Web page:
Saturday, 16 April 2011

Could I believe in a supernatural God?

Something that came up in the latest Skepticule Extra discussion (podcast due out imminently — watch this space) prompts me to clarify a change of position. Back in January of 2010 I blogged about what I thought it would take for me to become a believer in God. That post appears somewhat inconclusive now, as I seem to have moved to a more hard-line stance.

Listening to a recent exchange between Richard Dawkins and A. C. Grayling, and reading Grayling's subsequent email to-and-fro with Jerry Coyne, I've realised that there's probably nothing that would convince me of the existence of God.

This of course stems from my naturalistic worldview, in which supernatural entities or events are precluded by definition. However:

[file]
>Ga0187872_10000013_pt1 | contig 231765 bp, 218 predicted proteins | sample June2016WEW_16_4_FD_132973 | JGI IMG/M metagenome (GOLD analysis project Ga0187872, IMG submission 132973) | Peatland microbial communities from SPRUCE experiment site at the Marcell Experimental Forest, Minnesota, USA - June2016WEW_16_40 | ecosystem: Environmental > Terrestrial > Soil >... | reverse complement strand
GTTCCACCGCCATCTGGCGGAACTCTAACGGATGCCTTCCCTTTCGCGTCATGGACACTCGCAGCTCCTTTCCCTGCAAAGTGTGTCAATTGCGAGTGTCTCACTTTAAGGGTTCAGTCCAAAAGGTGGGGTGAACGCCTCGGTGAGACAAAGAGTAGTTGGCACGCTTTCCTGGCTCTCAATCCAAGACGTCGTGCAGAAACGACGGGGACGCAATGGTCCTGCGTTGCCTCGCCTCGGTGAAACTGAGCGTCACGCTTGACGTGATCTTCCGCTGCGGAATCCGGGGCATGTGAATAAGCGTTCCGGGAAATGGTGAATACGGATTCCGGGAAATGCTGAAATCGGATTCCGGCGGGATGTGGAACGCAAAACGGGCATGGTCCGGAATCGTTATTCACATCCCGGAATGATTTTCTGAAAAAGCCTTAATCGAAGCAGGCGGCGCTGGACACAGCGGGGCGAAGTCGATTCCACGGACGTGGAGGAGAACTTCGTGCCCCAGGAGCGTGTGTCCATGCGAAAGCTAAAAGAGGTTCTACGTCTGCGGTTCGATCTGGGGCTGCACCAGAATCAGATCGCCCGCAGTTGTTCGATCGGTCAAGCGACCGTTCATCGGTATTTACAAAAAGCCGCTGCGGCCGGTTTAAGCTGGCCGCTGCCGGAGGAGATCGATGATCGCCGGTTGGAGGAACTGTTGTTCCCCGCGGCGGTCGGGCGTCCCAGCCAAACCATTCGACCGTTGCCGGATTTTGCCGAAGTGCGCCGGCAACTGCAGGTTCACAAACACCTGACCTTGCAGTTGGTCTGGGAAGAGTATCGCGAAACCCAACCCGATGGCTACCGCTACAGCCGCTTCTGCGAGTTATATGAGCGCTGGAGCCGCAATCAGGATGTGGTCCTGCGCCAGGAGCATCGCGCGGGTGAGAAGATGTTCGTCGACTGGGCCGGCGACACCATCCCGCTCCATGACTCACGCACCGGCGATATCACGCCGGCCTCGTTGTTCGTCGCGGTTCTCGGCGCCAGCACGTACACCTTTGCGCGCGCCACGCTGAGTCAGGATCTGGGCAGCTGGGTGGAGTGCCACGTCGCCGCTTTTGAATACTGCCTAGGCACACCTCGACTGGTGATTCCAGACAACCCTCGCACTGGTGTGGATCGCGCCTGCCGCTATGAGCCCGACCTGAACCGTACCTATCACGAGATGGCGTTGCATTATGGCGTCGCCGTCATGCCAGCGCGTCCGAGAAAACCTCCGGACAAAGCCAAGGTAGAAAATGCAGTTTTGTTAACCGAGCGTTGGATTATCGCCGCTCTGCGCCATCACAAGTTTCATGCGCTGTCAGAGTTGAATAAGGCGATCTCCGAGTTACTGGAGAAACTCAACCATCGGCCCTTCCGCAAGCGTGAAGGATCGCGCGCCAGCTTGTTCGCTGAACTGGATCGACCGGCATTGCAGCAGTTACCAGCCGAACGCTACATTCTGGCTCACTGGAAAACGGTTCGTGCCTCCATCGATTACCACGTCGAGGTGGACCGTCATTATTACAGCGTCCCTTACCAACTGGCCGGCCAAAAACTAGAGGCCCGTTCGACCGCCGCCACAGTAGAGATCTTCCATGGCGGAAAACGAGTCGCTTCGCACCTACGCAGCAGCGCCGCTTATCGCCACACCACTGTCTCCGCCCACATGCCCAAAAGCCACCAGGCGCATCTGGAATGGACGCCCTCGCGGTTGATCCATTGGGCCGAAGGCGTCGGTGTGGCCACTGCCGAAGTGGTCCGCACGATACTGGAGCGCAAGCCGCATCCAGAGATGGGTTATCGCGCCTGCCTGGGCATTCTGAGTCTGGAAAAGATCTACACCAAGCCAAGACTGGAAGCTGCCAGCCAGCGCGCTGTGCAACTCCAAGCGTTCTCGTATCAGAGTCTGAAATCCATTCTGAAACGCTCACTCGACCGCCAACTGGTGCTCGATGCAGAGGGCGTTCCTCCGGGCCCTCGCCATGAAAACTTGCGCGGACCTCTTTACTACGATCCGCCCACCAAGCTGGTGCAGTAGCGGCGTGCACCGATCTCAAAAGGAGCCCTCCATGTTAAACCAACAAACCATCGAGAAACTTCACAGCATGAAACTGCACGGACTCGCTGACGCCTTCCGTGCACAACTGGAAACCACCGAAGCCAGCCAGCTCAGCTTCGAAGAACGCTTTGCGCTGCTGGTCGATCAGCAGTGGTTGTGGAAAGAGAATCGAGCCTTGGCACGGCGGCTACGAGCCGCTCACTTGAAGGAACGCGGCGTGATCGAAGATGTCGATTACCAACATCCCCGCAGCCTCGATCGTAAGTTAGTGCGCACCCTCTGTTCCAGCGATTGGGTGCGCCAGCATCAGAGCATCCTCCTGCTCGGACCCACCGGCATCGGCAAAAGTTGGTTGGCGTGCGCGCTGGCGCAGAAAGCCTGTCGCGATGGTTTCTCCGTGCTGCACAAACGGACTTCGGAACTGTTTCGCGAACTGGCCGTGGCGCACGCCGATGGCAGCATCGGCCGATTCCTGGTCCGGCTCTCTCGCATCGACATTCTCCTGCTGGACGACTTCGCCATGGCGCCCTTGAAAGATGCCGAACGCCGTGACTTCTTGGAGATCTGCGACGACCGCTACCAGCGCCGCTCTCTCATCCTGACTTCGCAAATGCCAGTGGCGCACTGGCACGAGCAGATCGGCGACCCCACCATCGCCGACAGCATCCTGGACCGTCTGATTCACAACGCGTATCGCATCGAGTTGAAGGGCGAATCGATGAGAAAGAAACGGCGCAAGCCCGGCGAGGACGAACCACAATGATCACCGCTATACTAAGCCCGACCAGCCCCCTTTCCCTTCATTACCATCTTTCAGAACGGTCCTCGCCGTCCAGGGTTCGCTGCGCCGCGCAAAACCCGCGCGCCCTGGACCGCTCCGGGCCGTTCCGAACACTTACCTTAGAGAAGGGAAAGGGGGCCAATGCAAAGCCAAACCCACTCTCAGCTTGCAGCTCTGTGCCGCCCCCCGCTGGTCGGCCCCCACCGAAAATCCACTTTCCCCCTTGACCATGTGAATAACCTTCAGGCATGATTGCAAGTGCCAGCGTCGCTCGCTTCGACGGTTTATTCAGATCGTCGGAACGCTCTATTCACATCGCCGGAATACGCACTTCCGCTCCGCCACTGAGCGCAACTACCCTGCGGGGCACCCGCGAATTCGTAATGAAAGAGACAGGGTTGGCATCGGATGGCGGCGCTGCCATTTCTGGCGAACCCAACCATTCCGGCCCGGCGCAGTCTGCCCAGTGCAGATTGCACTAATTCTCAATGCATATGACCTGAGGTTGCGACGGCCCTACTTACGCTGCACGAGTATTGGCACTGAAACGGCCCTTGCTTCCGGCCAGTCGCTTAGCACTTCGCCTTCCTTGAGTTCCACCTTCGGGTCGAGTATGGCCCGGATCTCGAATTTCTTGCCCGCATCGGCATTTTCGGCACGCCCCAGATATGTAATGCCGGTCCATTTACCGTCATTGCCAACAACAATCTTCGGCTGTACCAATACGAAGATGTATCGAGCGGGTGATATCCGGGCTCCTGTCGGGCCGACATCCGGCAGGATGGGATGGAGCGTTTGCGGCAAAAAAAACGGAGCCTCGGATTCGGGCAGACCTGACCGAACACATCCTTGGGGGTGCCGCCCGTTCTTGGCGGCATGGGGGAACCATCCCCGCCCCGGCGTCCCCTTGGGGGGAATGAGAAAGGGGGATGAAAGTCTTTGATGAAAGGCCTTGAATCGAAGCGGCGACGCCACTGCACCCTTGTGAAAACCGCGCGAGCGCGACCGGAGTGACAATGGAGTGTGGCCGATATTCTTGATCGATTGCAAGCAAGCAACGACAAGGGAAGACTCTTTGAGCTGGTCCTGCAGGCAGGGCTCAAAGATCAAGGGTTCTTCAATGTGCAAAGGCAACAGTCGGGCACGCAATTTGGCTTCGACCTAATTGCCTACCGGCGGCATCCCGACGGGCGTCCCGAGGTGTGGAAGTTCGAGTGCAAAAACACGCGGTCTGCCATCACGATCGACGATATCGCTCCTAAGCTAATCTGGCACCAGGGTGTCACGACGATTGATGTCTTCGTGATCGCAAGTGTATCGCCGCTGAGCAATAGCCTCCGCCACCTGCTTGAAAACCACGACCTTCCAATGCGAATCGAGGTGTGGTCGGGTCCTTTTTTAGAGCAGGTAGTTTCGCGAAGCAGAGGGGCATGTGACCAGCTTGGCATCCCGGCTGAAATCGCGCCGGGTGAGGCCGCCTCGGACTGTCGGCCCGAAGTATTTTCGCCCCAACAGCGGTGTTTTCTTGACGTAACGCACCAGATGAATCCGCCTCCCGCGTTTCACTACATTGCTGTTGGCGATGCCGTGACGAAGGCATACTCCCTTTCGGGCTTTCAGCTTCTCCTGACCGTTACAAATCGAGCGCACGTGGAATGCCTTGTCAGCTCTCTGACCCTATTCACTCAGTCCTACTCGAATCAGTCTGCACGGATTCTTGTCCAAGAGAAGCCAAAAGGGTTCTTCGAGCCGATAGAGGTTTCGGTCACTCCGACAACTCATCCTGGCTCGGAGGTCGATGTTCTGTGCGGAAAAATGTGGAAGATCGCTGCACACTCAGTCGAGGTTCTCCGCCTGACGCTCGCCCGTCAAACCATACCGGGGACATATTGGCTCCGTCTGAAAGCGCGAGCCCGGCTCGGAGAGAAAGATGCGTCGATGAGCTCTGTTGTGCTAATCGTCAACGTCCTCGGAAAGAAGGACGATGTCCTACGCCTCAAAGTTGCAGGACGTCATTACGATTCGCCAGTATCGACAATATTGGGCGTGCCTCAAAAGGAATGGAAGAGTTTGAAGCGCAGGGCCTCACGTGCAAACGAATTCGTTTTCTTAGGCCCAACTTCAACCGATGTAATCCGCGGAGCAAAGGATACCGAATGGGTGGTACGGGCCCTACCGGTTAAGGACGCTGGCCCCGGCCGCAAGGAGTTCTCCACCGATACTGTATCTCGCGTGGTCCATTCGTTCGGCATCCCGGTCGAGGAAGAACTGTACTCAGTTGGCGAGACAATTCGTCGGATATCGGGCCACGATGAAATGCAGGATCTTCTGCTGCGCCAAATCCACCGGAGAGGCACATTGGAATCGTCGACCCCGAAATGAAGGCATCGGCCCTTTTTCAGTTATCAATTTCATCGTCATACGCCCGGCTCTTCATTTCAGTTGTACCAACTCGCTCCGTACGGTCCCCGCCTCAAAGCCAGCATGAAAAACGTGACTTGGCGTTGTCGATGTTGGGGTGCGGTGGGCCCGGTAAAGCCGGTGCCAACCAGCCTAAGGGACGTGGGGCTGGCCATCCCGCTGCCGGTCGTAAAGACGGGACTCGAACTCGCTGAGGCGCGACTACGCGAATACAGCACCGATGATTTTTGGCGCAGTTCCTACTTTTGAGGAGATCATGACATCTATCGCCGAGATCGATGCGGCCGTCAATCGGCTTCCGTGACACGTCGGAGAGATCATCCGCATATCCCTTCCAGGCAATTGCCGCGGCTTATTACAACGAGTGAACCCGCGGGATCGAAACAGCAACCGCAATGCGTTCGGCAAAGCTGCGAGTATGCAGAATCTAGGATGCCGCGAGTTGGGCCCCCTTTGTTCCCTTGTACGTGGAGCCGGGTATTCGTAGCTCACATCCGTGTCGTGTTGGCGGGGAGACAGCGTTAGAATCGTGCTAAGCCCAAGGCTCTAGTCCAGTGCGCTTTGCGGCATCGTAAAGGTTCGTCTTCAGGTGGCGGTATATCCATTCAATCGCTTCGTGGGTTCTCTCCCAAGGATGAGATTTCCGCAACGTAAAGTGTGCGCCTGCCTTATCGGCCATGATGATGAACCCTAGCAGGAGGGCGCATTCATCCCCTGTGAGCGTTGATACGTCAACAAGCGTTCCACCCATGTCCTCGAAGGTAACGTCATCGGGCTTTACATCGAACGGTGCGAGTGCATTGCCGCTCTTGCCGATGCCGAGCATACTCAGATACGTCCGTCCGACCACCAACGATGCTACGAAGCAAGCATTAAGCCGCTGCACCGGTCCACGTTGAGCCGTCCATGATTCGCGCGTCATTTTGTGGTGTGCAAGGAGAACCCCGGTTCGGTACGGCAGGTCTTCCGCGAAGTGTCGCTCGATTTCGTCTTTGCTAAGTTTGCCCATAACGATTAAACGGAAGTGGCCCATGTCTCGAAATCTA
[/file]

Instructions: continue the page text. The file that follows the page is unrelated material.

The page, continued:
There are more things in heaven and earth, Horatio,
Than are dreamt of in your philosophy.
William Shakespeare: Hamlet, Act 1, Scene 5

The Bard may have been suggesting that there are things we know nothing of, but the more we find out, the more we realise that the universe is strange. And though strange, it has never, not even once, been found to be supernatural. Every time a "mystery" has been explained by science, that explanation has been a natural one. Not once has science come up with an explanation involving supernatural forces. Some might object that the remit of science prevents this, but what else are we to go on? Divine revelation?

Before I'm accused of being closed-minded on this issue, I should first point out that I consider the problem to be essentially one of definition. If you ask me what it would take for me to be convinced of the existence of God, I will necessarily want a clear definition of that God. You tell me precisely and coherently what you mean by God — with no obfuscation or appeals to mystery or ineffability — and I will tell you precisely and coherently what it would take for me to believe in that God.
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